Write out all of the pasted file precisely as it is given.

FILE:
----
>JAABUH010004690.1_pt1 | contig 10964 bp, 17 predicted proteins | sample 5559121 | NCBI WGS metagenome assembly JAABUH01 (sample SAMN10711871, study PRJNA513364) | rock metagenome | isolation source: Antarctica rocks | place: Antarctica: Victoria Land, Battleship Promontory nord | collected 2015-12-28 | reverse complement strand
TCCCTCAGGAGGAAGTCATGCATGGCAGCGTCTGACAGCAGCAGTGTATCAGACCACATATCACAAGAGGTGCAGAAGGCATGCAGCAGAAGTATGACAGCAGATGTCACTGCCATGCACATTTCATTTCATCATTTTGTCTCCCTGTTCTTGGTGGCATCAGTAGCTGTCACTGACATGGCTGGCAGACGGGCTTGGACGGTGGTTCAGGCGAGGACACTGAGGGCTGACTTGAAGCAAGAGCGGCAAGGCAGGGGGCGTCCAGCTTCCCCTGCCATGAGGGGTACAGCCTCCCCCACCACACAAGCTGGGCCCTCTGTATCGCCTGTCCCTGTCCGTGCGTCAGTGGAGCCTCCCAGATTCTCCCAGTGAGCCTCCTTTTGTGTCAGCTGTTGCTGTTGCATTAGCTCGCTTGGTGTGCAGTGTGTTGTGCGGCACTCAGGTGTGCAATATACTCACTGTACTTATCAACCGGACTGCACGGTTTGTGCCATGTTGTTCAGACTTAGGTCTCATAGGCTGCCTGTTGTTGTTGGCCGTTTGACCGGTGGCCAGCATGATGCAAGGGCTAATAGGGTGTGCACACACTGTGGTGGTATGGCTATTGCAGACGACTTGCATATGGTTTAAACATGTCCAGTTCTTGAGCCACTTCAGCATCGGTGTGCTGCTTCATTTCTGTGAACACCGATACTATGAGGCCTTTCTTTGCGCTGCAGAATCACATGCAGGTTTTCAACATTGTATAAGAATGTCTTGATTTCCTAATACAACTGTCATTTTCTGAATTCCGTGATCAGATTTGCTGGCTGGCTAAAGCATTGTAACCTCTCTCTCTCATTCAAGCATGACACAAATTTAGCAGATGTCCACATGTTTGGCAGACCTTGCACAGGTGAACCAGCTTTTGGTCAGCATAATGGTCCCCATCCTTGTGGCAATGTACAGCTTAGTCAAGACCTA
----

>JAABUH010004690.1_pt1 | contig 10964 bp, 17 predicted proteins | sample 5559121 | NCBI WGS metagenome assembly JAABUH01 (sample SAMN10711871, study PRJNA513364) | rock metagenome | isolation source: Antarctica rocks | place: Antarctica: Victoria Land, Battleship Promontory nord | collected 2015-12-28 | reverse complement strand
TCCCTCAGGAGGAAGTCATGCATGGCAGCGTCTGACAGCAGCAGTGTATCAGACCACATATCACAAGAGGTGCAGAAGGCATGCAGCAGAAGTATGACAGCAGATGTCACTGCCATGCACATTTCATTTCATCATTTTGTCTCCCTGTTCTTGGTGGCATCAGTAGCTGTCACTGACATGGCTGGCAGACGGGCTTGGACGGTGGTTCAGGCGAGGACACTGAGGGCTGACTTGAAGCAAGAGCGGCAAGGCAGGGGGCGTCCAGCTTCCCCTGCCATGAGGGGTACAGCCTCCCCCACCACACAAGCTGGGCCCTCTGTATCGCCTGTCCCTGTCCGTGCGTCAGTGGAGCCTCCCAGATTCTCCCAGTGAGCCTCCTTTTGTGTCAGCTGTTGCTGTTGCATTAGCTCGCTTGGTGTGCAGTGTGTTGTGCGGCACTCAGGTGTGCAATATACTCACTGTACTTATCAACCGGACTGCACGGTTTGTGCCATGTTGTTCAGACTTAGGTCTCATAGGCTGCCTGTTGTTGTTGGCCGTTTGACCGGTGGCCAGCATGATGCAAGGGCTAATAGGGTGTGCACACACTGTGGTGGTATGGCTATTGCAGACGACTTGCATATGGTTTAAACATGTCCAGTTCTTGAGCCACTTCAGCATCGGTGTGCTGCTTCATTTCTGTGAACACCGATACTATGAGGCCTTTCTTTGCGCTGCAGAATCACATGCAGGTTTTCAACATTGTATAAGAATGTCTTGATTTCCTAATACAACTGTCATTTTCTGAATTCCGTGATCAGATTTGCTGGCTGGCTAAAGCATTGTAACCTCTCTCTCTCATTCAAGCATGACACAAATTTAGCAGATGTCCACATGTTTGGCAGACCTTGCACAGGTGAACCAGCTTTTGGTCAGCATAATGGTCCCCATCCTTGTGGCAATGTACAGCTTAGTCAAGACCTA